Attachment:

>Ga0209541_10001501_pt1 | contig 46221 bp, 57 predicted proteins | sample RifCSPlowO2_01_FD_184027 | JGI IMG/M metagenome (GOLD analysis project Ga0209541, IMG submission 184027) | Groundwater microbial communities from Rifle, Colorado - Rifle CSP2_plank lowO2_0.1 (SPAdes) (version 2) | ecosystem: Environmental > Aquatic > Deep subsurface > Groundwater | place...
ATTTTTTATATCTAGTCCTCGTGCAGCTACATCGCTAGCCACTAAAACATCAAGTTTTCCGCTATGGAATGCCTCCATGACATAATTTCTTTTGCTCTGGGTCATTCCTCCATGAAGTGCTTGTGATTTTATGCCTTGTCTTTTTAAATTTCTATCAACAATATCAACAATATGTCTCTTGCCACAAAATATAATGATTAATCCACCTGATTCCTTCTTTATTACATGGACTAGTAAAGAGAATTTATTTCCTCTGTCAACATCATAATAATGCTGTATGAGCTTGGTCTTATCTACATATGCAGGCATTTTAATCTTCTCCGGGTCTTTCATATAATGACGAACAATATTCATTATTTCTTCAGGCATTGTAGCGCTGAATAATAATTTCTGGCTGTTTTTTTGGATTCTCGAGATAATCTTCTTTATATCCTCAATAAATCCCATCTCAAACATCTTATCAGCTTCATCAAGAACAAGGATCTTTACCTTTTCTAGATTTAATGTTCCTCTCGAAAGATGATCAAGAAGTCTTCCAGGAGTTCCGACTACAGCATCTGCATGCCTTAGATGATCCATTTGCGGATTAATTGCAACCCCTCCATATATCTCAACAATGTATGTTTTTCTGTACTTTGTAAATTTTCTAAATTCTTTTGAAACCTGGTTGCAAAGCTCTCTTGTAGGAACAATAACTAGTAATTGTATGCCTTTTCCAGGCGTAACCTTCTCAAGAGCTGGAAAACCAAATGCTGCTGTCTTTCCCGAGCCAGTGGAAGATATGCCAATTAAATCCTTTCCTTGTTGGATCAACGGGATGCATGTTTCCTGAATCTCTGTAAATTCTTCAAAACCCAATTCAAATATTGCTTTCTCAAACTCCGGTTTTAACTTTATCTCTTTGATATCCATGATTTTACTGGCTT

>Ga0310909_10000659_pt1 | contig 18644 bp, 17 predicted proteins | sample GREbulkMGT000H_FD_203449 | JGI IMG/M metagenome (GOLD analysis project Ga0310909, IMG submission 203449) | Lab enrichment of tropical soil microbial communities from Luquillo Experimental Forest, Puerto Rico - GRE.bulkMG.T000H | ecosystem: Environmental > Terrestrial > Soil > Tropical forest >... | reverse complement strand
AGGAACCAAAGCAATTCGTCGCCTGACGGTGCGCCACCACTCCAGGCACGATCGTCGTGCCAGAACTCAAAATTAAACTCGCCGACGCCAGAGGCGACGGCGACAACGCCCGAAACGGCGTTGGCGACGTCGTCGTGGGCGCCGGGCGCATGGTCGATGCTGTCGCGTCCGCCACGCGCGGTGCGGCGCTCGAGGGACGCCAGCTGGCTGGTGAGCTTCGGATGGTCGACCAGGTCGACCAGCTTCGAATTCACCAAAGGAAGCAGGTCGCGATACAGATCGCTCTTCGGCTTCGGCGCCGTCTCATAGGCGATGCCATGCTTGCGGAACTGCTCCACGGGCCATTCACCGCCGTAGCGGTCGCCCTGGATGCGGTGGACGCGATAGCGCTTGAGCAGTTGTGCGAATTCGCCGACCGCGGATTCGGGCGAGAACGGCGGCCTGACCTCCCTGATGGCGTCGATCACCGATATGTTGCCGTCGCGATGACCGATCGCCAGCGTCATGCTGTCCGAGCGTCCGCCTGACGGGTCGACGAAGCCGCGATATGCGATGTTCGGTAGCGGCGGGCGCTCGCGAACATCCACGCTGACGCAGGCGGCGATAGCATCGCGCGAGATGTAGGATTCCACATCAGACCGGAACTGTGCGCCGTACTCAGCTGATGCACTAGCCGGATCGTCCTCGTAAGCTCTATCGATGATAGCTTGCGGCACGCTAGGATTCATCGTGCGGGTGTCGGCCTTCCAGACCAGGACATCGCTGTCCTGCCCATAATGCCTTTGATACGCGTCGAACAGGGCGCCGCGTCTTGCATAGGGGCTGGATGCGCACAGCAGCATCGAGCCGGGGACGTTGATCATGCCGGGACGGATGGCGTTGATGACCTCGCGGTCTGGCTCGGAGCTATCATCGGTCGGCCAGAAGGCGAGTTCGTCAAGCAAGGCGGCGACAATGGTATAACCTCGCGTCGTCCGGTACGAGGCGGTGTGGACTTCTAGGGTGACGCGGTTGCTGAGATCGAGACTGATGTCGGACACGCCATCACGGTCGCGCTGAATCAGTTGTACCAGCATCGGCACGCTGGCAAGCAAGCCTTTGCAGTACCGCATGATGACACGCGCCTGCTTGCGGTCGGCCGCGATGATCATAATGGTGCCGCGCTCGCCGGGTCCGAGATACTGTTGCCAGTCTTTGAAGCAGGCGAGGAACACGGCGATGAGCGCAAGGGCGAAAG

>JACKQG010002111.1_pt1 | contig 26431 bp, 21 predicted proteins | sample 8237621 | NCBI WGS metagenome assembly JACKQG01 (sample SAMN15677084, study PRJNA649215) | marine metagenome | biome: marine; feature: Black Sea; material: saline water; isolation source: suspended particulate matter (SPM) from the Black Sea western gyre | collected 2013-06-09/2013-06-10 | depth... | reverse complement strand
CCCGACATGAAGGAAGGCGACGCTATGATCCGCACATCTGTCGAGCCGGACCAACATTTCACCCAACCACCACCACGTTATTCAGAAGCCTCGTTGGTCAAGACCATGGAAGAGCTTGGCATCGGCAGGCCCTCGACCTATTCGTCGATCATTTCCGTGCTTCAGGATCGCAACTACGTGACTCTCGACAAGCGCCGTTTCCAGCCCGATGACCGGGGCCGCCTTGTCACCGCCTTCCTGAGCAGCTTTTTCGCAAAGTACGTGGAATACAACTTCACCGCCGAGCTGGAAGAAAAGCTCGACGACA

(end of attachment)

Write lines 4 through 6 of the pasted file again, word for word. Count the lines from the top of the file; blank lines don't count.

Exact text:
AGGAACCAAAGCAATTCGTCGCCTGACGGTGCGCCACCACTCCAGGCACGATCGTCGTGCCAGAACTCAAAATTAAACTCGCCGACGCCAGAGGCGACGGCGACAACGCCCGAAACGGCGTTGGCGACGTCGTCGTGGGCGCCGGGCGCATGGTCGATGCTGTCGCGTCCGCCACGCGCGGTGCGGCGCTCGAGGGACGCCAGCTGGCTGGTGAGCTTCGGATGGTCGACCAGGTCGACCAGCTTCGAATTCACCAAAGGAAGCAGGTCGCGATACAGATCGCTCTTCGGCTTCGGCGCCGTCTCATAGGCGATGCCATGCTTGCGGAACTGCTCCACGGGCCATTCACCGCCGTAGCGGTCGCCCTGGATGCGGTGGACGCGATAGCGCTTGAGCAGTTGTGCGAATTCGCCGACCGCGGATTCGGGCGAGAACGGCGGCCTGACCTCCCTGATGGCGTCGATCACCGATATGTTGCCGTCGCGATGACCGATCGCCAGCGTCATGCTGTCCGAGCGTCCGCCTGACGGGTCGACGAAGCCGCGATATGCGATGTTCGGTAGCGGCGGGCGCTCGCGAACATCCACGCTGACGCAGGCGGCGATAGCATCGCGCGAGATGTAGGATTCCACATCAGACCGGAACTGTGCGCCGTACTCAGCTGATGCACTAGCCGGATCGTCCTCGTAAGCTCTATCGATGATAGCTTGCGGCACGCTAGGATTCATCGTGCGGGTGTCGGCCTTCCAGACCAGGACATCGCTGTCCTGCCCATAATGCCTTTGATACGCGTCGAACAGGGCGCCGCGTCTTGCATAGGGGCTGGATGCGCACAGCAGCATCGAGCCGGGGACGTTGATCATGCCGGGACGGATGGCGTTGATGACCTCGCGGTCTGGCTCGGAGCTATCATCGGTCGGCCAGAAGGCGAGTTCGTCAAGCAAGGCGGCGACAATGGTATAACCTCGCGTCGTCCGGTACGAGGCGGTGTGGACTTCTAGGGTGACGCGGTTGCTGAGATCGAGACTGATGTCGGACACGCCATCACGGTCGCGCTGAATCAGTTGTACCAGCATCGGCACGCTGGCAAGCAAGCCTTTGCAGTACCGCATGATGACACGCGCCTGCTTGCGGTCGGCCGCGATGATCATAATGGTGCCGCGCTCGCCGGGTCCGAGATACTGTTGCCAGTCTTTGAAGCAGGCGAGGAACACGGCGATGAGCGCAAGGGCGAAAG

>JACKQG010002111.1_pt1 | contig 26431 bp, 21 predicted proteins | sample 8237621 | NCBI WGS metagenome assembly JACKQG01 (sample SAMN15677084, study PRJNA649215) | marine metagenome | biome: marine; feature: Black Sea; material: saline water; isolation source: suspended particulate matter (SPM) from the Black Sea western gyre | collected 2013-06-09/2013-06-10 | depth... | reverse complement strand
CCCGACATGAAGGAAGGCGACGCTATGATCCGCACATCTGTCGAGCCGGACCAACATTTCACCCAACCACCACCACGTTATTCAGAAGCCTCGTTGGTCAAGACCATGGAAGAGCTTGGCATCGGCAGGCCCTCGACCTATTCGTCGATCATTTCCGTGCTTCAGGATCGCAACTACGTGACTCTCGACAAGCGCCGTTTCCAGCCCGATGACCGGGGCCGCCTTGTCACCGCCTTCCTGAGCAGCTTTTTCGCAAAGTACGTGGAATACAACTTCACCGCCGAGCTGGAAGAAAAGCTCGACGACA